Mr Pickstock was Thomas, son of Thomas Pickstock, a privateer who died of fever in Surinam in 1800, and his mother was Elizabeth Luce. In the same Guernsey and Jersey magazine of 1837 an article states he was a magistrate and judge of the supreme courts of Honduras (also mentioned in Honduras Gazette), and resided in London in the 1830s.
1841 census London has Thomas Pickstock 50 merchant and presumeably his wife Mary 45, both Jersey born, and children Augustus and George born Honduras, and Thomas born England. (Leonora De La Taste, age 20 born Jersey, in household). Leonora’s father Edward is in Jersey with a John Pickstock – merchant staying with him.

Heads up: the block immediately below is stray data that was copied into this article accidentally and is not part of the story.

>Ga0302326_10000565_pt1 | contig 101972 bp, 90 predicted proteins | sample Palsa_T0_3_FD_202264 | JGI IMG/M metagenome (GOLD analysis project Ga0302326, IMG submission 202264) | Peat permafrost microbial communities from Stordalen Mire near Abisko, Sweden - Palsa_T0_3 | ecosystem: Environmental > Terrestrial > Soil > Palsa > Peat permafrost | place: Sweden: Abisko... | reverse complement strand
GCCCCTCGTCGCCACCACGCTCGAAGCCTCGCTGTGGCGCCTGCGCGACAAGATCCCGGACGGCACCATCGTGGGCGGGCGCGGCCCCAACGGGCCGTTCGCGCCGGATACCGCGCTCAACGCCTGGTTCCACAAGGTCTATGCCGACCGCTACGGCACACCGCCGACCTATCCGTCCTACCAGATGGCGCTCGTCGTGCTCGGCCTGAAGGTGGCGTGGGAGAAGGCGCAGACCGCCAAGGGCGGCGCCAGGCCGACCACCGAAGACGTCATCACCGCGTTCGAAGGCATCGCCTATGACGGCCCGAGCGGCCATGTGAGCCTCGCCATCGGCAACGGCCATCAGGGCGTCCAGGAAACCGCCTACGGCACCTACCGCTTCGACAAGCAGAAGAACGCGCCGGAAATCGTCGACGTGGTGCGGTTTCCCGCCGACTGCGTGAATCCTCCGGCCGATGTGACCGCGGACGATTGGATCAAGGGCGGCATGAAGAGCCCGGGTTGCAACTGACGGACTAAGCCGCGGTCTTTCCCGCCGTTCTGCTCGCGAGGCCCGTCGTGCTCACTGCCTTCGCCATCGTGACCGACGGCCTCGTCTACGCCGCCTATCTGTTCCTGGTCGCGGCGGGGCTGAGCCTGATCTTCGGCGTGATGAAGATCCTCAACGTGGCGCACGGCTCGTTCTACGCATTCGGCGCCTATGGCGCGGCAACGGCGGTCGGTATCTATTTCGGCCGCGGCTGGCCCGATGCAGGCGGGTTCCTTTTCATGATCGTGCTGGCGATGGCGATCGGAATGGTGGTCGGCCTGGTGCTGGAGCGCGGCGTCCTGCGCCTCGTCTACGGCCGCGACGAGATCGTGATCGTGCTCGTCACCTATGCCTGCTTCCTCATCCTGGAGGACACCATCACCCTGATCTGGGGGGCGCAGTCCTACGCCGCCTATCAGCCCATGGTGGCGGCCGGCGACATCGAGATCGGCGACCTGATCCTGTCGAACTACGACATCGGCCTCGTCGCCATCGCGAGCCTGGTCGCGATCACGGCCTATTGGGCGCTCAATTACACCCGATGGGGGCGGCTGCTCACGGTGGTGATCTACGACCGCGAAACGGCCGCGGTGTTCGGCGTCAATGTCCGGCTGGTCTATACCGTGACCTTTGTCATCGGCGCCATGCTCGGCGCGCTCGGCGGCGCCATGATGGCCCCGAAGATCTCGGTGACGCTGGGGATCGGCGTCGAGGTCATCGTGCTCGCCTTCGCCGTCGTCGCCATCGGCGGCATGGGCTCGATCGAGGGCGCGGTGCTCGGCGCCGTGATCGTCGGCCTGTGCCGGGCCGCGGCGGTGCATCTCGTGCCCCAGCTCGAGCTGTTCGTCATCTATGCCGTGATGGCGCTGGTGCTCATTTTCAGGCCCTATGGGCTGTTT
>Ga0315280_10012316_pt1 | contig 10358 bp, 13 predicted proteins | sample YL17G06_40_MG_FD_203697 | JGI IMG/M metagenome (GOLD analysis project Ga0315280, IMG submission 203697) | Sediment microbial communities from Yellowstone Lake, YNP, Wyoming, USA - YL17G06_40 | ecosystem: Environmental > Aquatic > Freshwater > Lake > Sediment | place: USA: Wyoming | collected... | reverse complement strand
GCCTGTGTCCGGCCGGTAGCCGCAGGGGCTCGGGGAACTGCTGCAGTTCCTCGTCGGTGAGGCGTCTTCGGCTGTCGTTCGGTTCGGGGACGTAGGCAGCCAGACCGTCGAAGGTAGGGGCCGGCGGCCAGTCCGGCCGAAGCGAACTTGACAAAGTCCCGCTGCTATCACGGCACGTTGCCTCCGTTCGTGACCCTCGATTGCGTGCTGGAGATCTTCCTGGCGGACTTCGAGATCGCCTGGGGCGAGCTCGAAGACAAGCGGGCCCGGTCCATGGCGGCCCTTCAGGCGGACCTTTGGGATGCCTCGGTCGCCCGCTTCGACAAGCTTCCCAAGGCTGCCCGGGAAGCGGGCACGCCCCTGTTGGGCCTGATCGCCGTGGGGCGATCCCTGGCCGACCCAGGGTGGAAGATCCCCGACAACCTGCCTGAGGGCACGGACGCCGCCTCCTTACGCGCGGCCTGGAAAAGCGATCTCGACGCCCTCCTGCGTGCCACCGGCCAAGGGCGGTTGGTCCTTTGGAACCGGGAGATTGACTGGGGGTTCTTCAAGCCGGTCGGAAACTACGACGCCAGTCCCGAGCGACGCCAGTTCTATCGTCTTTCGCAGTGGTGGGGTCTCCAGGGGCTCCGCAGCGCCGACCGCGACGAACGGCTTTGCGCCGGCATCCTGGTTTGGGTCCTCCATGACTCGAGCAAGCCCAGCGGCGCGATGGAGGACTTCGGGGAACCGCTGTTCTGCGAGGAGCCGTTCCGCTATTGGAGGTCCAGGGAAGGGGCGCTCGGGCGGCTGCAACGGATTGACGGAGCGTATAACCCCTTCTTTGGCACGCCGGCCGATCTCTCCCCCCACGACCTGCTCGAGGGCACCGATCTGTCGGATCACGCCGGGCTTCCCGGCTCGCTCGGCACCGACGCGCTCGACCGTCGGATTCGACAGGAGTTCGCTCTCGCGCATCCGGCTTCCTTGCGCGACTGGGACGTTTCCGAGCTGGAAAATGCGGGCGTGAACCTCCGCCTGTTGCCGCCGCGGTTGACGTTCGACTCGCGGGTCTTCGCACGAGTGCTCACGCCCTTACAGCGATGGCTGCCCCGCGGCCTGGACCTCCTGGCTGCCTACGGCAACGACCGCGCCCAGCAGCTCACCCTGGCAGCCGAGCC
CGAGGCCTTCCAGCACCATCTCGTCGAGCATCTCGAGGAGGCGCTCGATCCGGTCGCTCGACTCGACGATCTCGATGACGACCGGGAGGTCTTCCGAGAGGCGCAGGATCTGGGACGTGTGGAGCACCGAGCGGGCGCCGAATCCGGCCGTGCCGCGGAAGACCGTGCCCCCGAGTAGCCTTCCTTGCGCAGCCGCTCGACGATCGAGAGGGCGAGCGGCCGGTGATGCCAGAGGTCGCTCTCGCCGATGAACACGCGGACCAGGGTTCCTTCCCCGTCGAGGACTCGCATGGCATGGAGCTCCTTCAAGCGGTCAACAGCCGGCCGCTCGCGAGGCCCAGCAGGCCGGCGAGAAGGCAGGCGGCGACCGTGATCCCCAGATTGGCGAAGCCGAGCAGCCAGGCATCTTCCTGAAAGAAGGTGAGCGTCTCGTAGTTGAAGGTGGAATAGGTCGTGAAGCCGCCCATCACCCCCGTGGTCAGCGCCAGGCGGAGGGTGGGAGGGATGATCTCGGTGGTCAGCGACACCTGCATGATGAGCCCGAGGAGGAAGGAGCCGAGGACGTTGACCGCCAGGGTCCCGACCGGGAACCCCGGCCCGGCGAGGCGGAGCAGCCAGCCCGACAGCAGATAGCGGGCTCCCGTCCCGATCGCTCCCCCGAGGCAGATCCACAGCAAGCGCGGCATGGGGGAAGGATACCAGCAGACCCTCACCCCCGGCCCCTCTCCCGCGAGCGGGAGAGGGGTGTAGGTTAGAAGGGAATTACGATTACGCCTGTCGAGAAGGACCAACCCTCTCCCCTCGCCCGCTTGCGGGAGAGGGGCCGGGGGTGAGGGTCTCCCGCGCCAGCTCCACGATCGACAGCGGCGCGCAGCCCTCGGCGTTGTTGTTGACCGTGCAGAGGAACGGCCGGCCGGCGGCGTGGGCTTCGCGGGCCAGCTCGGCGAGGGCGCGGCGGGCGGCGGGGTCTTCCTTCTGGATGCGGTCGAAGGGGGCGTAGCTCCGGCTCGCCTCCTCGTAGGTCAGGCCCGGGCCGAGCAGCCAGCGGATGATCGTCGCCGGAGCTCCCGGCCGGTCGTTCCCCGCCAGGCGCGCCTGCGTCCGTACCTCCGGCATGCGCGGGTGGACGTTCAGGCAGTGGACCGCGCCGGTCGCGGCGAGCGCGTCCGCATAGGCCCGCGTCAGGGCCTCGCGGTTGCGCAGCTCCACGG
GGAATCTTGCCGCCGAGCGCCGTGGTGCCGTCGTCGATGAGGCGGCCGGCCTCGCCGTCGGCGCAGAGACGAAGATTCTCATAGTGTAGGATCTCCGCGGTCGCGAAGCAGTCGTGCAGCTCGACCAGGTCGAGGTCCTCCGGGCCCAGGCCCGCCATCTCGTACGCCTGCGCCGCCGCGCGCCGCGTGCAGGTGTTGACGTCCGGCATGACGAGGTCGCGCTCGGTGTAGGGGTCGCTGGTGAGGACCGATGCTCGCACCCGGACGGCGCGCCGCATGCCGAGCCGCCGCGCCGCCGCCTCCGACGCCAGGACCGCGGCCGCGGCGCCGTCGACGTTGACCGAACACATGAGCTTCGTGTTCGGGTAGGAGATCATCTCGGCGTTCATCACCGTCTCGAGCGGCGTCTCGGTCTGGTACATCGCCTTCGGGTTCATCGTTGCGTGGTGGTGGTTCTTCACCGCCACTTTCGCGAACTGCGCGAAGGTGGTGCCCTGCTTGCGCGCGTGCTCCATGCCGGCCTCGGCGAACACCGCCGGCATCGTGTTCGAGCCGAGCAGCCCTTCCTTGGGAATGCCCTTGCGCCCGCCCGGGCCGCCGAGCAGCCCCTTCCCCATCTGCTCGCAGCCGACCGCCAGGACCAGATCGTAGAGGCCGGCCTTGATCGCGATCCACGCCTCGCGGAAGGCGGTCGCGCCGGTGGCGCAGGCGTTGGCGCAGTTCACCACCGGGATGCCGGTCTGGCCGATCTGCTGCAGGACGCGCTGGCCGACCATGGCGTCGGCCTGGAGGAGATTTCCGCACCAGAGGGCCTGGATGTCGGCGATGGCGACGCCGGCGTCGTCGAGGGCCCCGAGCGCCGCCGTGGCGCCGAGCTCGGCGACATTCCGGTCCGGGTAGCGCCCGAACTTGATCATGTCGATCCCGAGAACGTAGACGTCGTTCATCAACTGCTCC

The Gabourel family were involved in the slave trade. The 1851 census has John Joshua Gabourel, age 54, born Honduras and his wife Harriet Benest 53, born Jersey.
We have mentions of Gabourels owning a plantation at Cape Fear in North Carolina with: Joshua Gabourel with an American will registered in London 1726, died at Cape Fear, bachelor, master of the “Maxwell”. Another mention is of a Joshua Gabourel who came to the Cape Fear region from Jersey before 1734.
The “Honduras Alamanack” of 1829 mentions the following as subscribers: John Gabourel, William Gabourel, Thomas Pickstock, E Neel & Deslandes, Ph De Ste Croix, Francis Messervy of London, John Poingdestre it is known that he and James Poingdestre traded in mahagony and based themselves in London.